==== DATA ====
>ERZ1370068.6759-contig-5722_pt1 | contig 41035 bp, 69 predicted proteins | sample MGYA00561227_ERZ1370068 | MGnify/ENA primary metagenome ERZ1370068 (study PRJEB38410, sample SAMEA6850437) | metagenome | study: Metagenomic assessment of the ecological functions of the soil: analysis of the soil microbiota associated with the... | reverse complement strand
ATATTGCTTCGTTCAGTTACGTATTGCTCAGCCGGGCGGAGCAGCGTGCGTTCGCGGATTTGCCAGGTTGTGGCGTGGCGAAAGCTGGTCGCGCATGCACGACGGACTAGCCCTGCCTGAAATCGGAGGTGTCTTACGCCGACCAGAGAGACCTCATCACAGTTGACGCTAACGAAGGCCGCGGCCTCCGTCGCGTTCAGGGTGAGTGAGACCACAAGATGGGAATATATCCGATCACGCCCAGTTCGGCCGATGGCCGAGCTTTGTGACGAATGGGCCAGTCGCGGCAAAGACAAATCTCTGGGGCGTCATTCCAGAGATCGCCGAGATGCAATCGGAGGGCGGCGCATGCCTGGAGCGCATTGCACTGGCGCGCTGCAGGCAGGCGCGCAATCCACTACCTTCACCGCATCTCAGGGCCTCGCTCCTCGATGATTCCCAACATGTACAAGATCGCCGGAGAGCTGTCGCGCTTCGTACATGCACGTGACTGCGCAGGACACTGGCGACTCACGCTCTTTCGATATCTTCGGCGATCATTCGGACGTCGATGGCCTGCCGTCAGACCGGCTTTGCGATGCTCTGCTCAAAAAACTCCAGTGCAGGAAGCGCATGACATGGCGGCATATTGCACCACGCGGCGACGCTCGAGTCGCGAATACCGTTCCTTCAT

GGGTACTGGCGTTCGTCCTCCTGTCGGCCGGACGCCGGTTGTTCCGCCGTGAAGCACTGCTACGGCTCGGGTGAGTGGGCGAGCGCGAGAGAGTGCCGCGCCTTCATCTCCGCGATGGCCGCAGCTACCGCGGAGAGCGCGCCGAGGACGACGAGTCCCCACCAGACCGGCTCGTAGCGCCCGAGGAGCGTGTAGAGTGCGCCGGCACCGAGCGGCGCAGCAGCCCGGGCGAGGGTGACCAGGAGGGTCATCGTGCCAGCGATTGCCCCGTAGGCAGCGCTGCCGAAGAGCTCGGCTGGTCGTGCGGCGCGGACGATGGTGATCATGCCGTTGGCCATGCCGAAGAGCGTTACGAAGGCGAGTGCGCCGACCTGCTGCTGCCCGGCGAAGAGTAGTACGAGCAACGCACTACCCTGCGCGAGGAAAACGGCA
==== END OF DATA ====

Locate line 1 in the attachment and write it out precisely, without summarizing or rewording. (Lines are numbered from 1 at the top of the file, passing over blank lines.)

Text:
>ERZ1370068.6759-contig-5722_pt1 | contig 41035 bp, 69 predicted proteins | sample MGYA00561227_ERZ1370068 | MGnify/ENA primary metagenome ERZ1370068 (study PRJEB38410, sample SAMEA6850437) | metagenome | study: Metagenomic assessment of the ecological functions of the soil: analysis of the soil microbiota associated with the... | reverse complement strand